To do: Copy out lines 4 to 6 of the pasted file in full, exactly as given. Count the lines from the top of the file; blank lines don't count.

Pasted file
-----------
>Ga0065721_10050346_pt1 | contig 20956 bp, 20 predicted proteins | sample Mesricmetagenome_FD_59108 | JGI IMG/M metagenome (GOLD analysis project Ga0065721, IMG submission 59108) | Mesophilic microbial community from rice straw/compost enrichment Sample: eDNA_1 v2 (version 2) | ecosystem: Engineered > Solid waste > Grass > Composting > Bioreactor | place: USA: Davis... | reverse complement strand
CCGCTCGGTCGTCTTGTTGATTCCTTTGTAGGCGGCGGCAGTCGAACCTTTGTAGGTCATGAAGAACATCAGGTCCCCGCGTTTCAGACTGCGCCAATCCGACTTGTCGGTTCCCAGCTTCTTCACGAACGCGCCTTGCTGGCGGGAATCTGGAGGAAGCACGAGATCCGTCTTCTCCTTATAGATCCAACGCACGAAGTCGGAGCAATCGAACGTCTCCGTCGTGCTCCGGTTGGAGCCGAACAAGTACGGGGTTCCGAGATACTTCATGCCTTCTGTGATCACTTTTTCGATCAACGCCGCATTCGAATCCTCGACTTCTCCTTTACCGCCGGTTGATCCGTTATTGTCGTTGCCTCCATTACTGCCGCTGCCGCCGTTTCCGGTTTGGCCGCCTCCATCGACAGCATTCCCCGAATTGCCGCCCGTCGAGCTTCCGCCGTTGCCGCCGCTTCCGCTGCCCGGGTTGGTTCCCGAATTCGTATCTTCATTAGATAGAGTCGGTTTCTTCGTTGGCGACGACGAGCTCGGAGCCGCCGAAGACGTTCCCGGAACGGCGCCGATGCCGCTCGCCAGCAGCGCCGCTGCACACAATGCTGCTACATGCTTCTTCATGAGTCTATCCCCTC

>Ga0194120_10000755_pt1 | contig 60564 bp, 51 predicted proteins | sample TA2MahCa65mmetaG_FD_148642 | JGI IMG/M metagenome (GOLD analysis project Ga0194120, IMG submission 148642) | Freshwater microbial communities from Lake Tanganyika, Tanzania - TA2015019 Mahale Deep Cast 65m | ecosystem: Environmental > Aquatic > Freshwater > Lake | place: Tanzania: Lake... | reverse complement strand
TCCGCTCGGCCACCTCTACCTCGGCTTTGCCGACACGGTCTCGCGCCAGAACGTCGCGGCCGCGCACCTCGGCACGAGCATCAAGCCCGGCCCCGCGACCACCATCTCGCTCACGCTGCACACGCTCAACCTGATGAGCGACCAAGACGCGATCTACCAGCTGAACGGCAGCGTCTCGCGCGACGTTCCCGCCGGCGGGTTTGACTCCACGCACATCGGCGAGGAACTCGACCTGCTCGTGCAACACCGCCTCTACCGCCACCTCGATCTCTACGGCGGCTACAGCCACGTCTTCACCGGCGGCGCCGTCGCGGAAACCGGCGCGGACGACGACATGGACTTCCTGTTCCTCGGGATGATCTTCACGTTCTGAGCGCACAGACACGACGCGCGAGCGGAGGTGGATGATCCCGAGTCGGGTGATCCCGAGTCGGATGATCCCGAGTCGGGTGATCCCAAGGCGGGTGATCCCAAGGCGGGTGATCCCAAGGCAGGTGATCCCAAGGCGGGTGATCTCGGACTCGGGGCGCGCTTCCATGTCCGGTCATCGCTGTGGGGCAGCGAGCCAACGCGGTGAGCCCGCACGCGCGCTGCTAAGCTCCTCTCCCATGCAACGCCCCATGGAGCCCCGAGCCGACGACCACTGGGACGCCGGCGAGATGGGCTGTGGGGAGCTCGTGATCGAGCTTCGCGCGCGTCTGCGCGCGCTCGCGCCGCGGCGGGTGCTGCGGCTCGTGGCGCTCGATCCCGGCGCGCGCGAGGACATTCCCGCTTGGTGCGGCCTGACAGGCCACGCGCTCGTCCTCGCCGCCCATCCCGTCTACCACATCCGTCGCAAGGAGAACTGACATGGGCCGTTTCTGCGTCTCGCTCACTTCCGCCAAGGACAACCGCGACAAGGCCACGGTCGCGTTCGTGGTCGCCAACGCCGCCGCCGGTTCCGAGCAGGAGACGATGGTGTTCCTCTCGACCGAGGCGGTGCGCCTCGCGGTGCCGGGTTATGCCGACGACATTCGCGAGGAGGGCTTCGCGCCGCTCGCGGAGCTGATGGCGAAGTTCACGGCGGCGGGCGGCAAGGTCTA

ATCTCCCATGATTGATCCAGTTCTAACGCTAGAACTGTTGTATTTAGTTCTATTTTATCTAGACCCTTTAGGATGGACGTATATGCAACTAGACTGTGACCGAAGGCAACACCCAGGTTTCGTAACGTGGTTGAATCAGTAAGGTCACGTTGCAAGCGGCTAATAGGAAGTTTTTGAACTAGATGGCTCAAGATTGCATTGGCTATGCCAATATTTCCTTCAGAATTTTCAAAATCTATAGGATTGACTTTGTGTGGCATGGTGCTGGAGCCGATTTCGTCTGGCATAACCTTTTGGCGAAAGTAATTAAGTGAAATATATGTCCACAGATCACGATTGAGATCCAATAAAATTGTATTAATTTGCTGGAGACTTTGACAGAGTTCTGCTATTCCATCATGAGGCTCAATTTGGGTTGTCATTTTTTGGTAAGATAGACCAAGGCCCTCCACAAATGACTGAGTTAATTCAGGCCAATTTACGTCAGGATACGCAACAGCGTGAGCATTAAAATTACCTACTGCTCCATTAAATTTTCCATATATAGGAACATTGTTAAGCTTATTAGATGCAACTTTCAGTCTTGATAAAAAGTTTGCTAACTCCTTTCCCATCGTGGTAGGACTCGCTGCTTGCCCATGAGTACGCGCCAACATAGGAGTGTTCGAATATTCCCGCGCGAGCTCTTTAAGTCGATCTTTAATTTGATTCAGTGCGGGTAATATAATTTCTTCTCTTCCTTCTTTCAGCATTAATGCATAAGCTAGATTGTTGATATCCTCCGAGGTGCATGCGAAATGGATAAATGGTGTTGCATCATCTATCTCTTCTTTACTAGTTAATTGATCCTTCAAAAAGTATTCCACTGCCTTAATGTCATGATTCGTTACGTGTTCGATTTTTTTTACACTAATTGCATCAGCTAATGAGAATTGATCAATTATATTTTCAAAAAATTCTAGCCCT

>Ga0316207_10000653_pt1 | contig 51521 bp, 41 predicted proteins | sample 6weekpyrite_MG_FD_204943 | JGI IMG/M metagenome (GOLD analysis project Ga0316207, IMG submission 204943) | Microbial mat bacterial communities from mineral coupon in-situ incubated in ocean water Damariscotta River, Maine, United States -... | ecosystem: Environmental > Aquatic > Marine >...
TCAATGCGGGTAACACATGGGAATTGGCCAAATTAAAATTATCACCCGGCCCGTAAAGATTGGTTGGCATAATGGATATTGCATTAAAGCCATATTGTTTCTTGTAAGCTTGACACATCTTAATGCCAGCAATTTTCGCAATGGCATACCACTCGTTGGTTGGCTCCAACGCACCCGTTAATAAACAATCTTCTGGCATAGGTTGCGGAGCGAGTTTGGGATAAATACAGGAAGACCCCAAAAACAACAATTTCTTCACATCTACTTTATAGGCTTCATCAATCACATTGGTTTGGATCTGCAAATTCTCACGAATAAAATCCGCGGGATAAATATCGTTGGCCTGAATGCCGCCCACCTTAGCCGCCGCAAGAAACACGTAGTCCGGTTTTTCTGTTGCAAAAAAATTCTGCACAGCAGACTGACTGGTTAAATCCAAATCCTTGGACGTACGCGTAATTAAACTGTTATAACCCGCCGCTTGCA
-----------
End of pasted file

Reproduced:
TCCGCTCGGCCACCTCTACCTCGGCTTTGCCGACACGGTCTCGCGCCAGAACGTCGCGGCCGCGCACCTCGGCACGAGCATCAAGCCCGGCCCCGCGACCACCATCTCGCTCACGCTGCACACGCTCAACCTGATGAGCGACCAAGACGCGATCTACCAGCTGAACGGCAGCGTCTCGCGCGACGTTCCCGCCGGCGGGTTTGACTCCACGCACATCGGCGAGGAACTCGACCTGCTCGTGCAACACCGCCTCTACCGCCACCTCGATCTCTACGGCGGCTACAGCCACGTCTTCACCGGCGGCGCCGTCGCGGAAACCGGCGCGGACGACGACATGGACTTCCTGTTCCTCGGGATGATCTTCACGTTCTGAGCGCACAGACACGACGCGCGAGCGGAGGTGGATGATCCCGAGTCGGGTGATCCCGAGTCGGATGATCCCGAGTCGGGTGATCCCAAGGCGGGTGATCCCAAGGCGGGTGATCCCAAGGCAGGTGATCCCAAGGCGGGTGATCTCGGACTCGGGGCGCGCTTCCATGTCCGGTCATCGCTGTGGGGCAGCGAGCCAACGCGGTGAGCCCGCACGCGCGCTGCTAAGCTCCTCTCCCATGCAACGCCCCATGGAGCCCCGAGCCGACGACCACTGGGACGCCGGCGAGATGGGCTGTGGGGAGCTCGTGATCGAGCTTCGCGCGCGTCTGCGCGCGCTCGCGCCGCGGCGGGTGCTGCGGCTCGTGGCGCTCGATCCCGGCGCGCGCGAGGACATTCCCGCTTGGTGCGGCCTGACAGGCCACGCGCTCGTCCTCGCCGCCCATCCCGTCTACCACATCCGTCGCAAGGAGAACTGACATGGGCCGTTTCTGCGTCTCGCTCACTTCCGCCAAGGACAACCGCGACAAGGCCACGGTCGCGTTCGTGGTCGCCAACGCCGCCGCCGGTTCCGAGCAGGAGACGATGGTGTTCCTCTCGACCGAGGCGGTGCGCCTCGCGGTGCCGGGTTATGCCGACGACATTCGCGAGGAGGGCTTCGCGCCGCTCGCGGAGCTGATGGCGAAGTTCACGGCGGCGGGCGGCAAGGTCTA

ATCTCCCATGATTGATCCAGTTCTAACGCTAGAACTGTTGTATTTAGTTCTATTTTATCTAGACCCTTTAGGATGGACGTATATGCAACTAGACTGTGACCGAAGGCAACACCCAGGTTTCGTAACGTGGTTGAATCAGTAAGGTCACGTTGCAAGCGGCTAATAGGAAGTTTTTGAACTAGATGGCTCAAGATTGCATTGGCTATGCCAATATTTCCTTCAGAATTTTCAAAATCTATAGGATTGACTTTGTGTGGCATGGTGCTGGAGCCGATTTCGTCTGGCATAACCTTTTGGCGAAAGTAATTAAGTGAAATATATGTCCACAGATCACGATTGAGATCCAATAAAATTGTATTAATTTGCTGGAGACTTTGACAGAGTTCTGCTATTCCATCATGAGGCTCAATTTGGGTTGTCATTTTTTGGTAAGATAGACCAAGGCCCTCCACAAATGACTGAGTTAATTCAGGCCAATTTACGTCAGGATACGCAACAGCGTGAGCATTAAAATTACCTACTGCTCCATTAAATTTTCCATATATAGGAACATTGTTAAGCTTATTAGATGCAACTTTCAGTCTTGATAAAAAGTTTGCTAACTCCTTTCCCATCGTGGTAGGACTCGCTGCTTGCCCATGAGTACGCGCCAACATAGGAGTGTTCGAATATTCCCGCGCGAGCTCTTTAAGTCGATCTTTAATTTGATTCAGTGCGGGTAATATAATTTCTTCTCTTCCTTCTTTCAGCATTAATGCATAAGCTAGATTGTTGATATCCTCCGAGGTGCATGCGAAATGGATAAATGGTGTTGCATCATCTATCTCTTCTTTACTAGTTAATTGATCCTTCAAAAAGTATTCCACTGCCTTAATGTCATGATTCGTTACGTGTTCGATTTTTTTTACACTAATTGCATCAGCTAATGAGAATTGATCAATTATATTTTCAAAAAATTCTAGCCCT

>Ga0316207_10000653_pt1 | contig 51521 bp, 41 predicted proteins | sample 6weekpyrite_MG_FD_204943 | JGI IMG/M metagenome (GOLD analysis project Ga0316207, IMG submission 204943) | Microbial mat bacterial communities from mineral coupon in-situ incubated in ocean water Damariscotta River, Maine, United States -... | ecosystem: Environmental > Aquatic > Marine >...